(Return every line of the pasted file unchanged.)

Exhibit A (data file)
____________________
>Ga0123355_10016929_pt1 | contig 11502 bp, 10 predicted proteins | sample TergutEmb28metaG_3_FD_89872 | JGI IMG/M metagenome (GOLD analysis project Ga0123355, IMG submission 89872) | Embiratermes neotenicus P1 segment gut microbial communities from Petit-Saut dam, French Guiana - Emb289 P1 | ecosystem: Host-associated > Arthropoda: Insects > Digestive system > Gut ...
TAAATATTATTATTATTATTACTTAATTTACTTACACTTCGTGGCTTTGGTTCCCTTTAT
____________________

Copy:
>Ga0123355_10016929_pt1 | contig 11502 bp, 10 predicted proteins | sample TergutEmb28metaG_3_FD_89872 | JGI IMG/M metagenome (GOLD analysis project Ga0123355, IMG submission 89872) | Embiratermes neotenicus P1 segment gut microbial communities from Petit-Saut dam, French Guiana - Emb289 P1 | ecosystem: Host-associated > Arthropoda: Insects > Digestive system > Gut ...
TAAATATTATTATTATTATTACTTAATTTACTTACACTTCGTGGCTTTGGTTCCCTTTAT